Families will use the images to narrate their own story (Harrison 2002, Garvis 2015, Simmonds, Roux et al. 2015, Stauffer 2020); they will select images that represent how they value education in their home (Latz 2015). As part of the Photovoice stage, families will
engage in semi-structured interviews where they will be encouraged to discuss the image, context, and value. The researcher will carefully structure questions so to encourage the participants to critically evaluate and reflect upon their choice of images, with
specific reference to value, and how education is valued.


This is a mixed method study using an inductive, thematic analysis of participants’ contributions. Data will be collected using an online survey tool providing some quantitative data (e.g. demographics ) and more qualitative data that will be analysed
inductively and used to design interview questions that are unique and specific to each family, with an aim to use the photovoice process to document participants’ reality, thus empowering participants to share their narrative using a visual research methodology
(Liebenberg 2018).

  1. Read the attached participant information sheet
  2. Complete the consent form and return it using either of the two email addresses provided
  3. Complete the online survey
  4. Consider the second stage of the research: PhotoVoice
  5. Contact the researcher if you would like to continue with the research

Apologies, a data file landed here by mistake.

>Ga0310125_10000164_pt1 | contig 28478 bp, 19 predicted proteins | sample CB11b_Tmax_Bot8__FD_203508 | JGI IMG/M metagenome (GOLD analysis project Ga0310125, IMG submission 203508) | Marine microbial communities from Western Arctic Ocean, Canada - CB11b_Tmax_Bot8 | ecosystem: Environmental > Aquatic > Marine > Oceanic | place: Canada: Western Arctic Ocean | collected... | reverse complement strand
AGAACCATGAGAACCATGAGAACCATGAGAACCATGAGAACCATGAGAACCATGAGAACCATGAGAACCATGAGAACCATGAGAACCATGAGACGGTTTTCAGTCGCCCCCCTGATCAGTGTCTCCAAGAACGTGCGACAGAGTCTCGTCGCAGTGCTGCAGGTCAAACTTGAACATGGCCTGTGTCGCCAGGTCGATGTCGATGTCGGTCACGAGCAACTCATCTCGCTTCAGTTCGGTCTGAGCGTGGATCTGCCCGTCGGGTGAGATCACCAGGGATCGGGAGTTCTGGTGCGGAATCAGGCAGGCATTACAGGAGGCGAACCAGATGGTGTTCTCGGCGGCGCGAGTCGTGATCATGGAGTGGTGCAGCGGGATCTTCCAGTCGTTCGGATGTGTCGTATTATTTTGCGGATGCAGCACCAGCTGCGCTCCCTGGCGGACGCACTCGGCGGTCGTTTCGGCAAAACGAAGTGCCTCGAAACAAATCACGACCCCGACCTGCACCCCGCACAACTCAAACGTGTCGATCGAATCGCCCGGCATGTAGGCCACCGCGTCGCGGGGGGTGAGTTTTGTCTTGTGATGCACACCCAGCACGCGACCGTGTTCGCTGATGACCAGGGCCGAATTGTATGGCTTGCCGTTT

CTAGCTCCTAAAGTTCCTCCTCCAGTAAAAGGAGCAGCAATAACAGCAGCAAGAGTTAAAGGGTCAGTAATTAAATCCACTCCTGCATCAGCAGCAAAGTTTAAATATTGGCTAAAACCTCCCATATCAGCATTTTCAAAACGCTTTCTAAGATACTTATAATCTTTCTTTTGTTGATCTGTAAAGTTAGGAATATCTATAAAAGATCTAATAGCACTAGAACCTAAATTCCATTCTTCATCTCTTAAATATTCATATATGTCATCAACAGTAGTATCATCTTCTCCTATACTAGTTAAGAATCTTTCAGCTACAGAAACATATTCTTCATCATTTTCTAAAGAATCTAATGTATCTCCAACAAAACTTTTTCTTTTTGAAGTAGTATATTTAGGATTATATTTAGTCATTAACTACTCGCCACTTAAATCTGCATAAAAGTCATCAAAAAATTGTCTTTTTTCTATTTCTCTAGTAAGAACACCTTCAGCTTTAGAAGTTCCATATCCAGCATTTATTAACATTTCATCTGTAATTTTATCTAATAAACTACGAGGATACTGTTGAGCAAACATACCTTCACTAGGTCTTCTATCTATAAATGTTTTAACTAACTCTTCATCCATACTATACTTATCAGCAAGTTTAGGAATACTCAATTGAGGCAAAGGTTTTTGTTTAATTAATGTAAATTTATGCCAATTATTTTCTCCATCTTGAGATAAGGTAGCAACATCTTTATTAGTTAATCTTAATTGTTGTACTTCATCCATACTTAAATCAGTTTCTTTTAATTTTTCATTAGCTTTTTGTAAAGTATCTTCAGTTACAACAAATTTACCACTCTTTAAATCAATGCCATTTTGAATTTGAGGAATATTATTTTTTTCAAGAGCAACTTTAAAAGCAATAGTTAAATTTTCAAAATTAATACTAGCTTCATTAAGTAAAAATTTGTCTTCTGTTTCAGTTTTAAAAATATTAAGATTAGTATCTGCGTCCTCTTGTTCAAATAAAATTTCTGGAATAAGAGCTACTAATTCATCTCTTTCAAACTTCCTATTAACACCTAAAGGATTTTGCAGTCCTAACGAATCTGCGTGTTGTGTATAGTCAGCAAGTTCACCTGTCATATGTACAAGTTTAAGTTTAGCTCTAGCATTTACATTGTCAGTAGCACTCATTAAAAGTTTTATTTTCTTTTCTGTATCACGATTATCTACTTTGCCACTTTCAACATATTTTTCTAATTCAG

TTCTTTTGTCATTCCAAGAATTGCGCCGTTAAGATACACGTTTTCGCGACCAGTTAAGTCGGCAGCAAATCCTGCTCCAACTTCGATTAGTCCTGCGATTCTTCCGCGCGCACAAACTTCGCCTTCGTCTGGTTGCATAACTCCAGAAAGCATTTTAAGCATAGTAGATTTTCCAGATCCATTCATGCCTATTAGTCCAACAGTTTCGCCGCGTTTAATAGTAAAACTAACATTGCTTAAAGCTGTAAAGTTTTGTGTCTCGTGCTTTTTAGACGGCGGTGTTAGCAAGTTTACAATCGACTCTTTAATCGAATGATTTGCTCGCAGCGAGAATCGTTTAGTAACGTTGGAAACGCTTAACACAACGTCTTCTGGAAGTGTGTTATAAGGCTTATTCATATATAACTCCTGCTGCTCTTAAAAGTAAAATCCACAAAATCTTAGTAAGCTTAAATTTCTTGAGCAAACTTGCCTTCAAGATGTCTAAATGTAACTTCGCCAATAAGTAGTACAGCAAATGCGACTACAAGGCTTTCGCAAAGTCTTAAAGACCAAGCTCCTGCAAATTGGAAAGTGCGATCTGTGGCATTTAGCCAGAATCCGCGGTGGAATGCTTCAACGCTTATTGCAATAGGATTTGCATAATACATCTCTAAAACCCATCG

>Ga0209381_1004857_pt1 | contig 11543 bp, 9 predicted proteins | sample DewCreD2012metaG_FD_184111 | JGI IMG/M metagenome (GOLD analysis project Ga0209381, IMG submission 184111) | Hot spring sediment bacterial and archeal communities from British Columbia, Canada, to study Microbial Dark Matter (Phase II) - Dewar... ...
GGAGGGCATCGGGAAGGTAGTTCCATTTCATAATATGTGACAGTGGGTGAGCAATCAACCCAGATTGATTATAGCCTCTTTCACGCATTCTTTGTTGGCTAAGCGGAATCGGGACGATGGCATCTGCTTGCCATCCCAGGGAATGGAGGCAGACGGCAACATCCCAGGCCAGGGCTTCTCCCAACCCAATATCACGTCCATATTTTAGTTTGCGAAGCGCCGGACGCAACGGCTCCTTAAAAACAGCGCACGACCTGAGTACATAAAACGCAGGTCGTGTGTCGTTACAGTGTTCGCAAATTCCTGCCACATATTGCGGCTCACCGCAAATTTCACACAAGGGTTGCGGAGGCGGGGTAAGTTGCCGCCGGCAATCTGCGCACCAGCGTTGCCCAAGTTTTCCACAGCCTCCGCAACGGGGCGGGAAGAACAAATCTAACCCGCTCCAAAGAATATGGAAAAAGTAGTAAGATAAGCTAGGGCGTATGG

Please read participant information sheet available here

Follow this link to participate in this research


Please complete the consent for and return it to B00380363@studentmail.uws.ac.uk or chelle.oldham@uws.ac.uk

Stage Two of the Research Project


What is PhotoVoice-Narrative?

Photovoice is a research method that enables individuals, groups, and families to document and analyse their own stories. Photovoice is gaining ground within the research community as a powerful participatory opportunity, for the investigation into the lives of people, who exist within marginalised communities. Communities like LGBTQ, black and ethnic communities of women and Home Educators who are on the fringes of traditional learning experiences. Photographs stimulate discussion and has the potential to contribute to social change.

Narrative Inquiry is also a popular method for researchers and in the creation of a narrative, individuals and communities are empowered to tell their stories in a way that is personal and emotive. This may be written or maybe expressed through social media. This may also be through the transcript from interviews. Reflection and critical dialogue may occur prior to interviews if participants wish to create their own written narrative.

For more information please down load the Photovoice Information Sheet, here

Participant Information Sheet_Aug21.docx

Published by Chelle Oldham

Woman; Mother; Wife; Ex; Researcher; Academic; Lecturer; Teacher; School Teacher; University Teacher; Manager; Planner; Swimmer; Artist; Author; Poet; Reader; Editor; Santa; Nurse; Counselor; Disabled; Single; Cook; Cleaner; Supervisor; Administrator;